Tuesday, March 28, 2017


Why Churches Die

No church wants to die.  And I am no church growth expert.  Nor am I an expert on dying churches.  But in traveling all over the world working with churches, I have learned that there are some common things I see in churches that seem to be drying up and dying.

So here are things I notice in churches that are dying.

It is hard to grow a family without any new births.  Churches that are not evangelistic are going to die.  So think about how many non-believers your church is converting.  If most of your baptisms are your own kids, you are a dying church.

Inbred churches are not healthy and are going to die.  This is obviously a result of not being evangelistic but survey your church to find out how many members are third, fourth, and fifth generation Christians.  First generation Christians want to share what they have found.  They bring life and excitement.  Even second generation Christians can see the difference Jesus has made in their family.  But by the third or fourth generation, there seems to be a dramatic shift to an inward focus.

Because dying churches are all about themselves.  They are concerned with having their needs met.  And if your church does not meet their perceived needs, down the road they go.

Dying churches think they are growing if they get enough troop transfers.  Christians leaving other congregations to come to yours because you offer something the last church did not.  But eventually you do not offer enough to keep up with the church down the road, so...

Dying churches spend more time on what they are against than what they are for ... even preaching against other churches.  You know, take the spotlight off of us.

Dying churches make excuses for shrinking.  Culture, the economy, the preacher, the youth program.  It starts with individual families but sometimes becomes a hallmark of your church.  Blame, blame blame.  Well, blame everyone but us.

Dying churches are much more worried about keeping who they have than reaching out.  Don't do that or this group will leave.  Do this or that group will not stay.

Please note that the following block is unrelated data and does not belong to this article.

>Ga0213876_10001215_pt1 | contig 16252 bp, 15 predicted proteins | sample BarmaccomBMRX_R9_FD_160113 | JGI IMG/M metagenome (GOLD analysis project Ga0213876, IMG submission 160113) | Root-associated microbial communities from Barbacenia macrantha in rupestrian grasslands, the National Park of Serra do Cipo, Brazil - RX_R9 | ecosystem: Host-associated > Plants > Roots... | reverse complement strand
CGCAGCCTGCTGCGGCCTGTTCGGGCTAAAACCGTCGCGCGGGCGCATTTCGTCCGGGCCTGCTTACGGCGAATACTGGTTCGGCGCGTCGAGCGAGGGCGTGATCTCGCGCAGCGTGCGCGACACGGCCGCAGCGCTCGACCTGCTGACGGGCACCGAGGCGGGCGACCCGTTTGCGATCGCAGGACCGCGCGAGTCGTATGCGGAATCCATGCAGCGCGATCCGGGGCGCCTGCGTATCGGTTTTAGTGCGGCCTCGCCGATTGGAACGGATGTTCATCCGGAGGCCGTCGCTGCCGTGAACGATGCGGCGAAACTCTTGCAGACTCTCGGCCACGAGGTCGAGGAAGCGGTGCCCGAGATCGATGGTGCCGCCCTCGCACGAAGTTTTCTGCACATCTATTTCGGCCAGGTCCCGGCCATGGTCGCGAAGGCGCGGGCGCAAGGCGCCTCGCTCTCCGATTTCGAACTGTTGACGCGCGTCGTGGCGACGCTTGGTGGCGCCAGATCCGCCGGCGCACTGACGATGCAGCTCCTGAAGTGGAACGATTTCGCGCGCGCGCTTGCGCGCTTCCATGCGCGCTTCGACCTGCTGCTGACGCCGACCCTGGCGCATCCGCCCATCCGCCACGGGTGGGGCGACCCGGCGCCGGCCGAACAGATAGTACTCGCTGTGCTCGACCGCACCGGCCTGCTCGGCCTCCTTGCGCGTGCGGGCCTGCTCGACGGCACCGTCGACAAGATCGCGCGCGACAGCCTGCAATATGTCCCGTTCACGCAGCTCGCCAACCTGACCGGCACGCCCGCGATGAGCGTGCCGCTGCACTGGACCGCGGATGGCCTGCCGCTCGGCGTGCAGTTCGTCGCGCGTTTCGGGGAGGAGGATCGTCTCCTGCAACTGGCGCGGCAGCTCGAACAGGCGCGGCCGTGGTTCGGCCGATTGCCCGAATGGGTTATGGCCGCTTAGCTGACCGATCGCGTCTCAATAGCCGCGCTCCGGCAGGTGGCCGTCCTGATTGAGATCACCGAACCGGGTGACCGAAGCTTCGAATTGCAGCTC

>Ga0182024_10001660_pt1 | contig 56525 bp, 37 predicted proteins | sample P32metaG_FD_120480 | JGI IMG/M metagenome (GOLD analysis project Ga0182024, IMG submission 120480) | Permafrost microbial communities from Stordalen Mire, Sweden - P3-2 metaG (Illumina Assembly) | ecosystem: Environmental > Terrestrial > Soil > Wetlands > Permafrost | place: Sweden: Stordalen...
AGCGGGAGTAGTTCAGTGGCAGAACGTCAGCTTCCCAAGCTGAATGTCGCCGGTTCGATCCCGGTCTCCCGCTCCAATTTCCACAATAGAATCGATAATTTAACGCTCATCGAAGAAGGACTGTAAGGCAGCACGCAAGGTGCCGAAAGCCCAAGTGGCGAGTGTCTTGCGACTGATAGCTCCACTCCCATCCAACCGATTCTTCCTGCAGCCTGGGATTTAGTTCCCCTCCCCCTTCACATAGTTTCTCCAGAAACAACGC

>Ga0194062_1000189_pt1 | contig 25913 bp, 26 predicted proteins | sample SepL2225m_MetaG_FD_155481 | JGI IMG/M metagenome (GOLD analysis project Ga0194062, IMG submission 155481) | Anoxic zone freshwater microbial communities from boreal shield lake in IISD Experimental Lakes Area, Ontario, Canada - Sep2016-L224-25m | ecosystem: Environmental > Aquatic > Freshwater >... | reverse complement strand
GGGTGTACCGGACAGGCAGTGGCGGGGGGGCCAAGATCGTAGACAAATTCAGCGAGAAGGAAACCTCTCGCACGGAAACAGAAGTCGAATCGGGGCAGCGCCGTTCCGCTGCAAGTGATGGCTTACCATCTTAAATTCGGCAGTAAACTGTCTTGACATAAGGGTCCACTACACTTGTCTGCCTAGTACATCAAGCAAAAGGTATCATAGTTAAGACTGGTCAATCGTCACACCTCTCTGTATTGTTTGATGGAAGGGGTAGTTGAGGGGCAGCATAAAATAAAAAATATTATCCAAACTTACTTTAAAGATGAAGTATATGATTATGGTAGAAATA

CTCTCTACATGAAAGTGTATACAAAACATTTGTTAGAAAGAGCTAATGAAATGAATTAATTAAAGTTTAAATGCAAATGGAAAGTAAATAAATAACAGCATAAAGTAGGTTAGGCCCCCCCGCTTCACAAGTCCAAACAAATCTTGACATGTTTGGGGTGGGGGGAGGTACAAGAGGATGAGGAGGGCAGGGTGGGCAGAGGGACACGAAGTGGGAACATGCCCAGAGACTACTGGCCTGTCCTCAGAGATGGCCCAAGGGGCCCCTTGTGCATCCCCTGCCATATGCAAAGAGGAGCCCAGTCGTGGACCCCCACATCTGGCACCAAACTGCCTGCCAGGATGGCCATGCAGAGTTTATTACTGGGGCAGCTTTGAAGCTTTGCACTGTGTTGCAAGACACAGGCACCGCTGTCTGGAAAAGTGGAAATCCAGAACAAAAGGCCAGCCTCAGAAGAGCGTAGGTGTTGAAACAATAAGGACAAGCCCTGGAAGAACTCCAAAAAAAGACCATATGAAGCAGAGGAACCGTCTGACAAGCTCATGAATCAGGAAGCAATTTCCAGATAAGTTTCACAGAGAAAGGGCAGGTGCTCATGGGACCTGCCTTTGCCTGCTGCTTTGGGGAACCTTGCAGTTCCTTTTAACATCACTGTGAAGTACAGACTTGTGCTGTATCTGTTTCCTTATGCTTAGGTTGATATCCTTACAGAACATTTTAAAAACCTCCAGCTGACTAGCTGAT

Dying churches worry more about being popular than faithful.  And everyone of them denies it.  They want to be popular with culture, or popular within their religious tribe.  Or with certain segments of their tribe.  They become obsessed with what others think.

Dying churches are constantly reinventing who they are.  Be careful of leaders that know more about the latest congregational survey, or the latest trends in Christianity, than they know about Scripture.

Dying churches talk way more than they act.  

And every dying church I have ever known has people that refuse to see the signs.  They are not inward focused, they are not entertainment driven, and they are not catering to culture.  And they will cling to that conviction until they shut the doors.

But here is the good news.  All it takes is for some members -- doesn't even have to be your preachers or leaders -- to decide they are going to live radically for Jesus.  When you start doing that, others notice and some of them will also start living in radical, courageous ways.  Start serving those in need around you.  Emotional needs, physical needs.  You do not need permission.  You do not need a program.  Just start.  Others will be inspired to do the same.

And start telling people about Jesus.

It changes everything.

And all of a sudden you are growing.  The Kingdom expands as new births occur.  And they reach others who reach others who reach others.

So God help us to grow your Kingdom.  We want to partner in bringing this world back to you.  Help us to be courageous enough to take the focus off of us and to trust you.  We want to make disciples of your Son.  


Steve, just read your blog post. Good stuff! Thank you.
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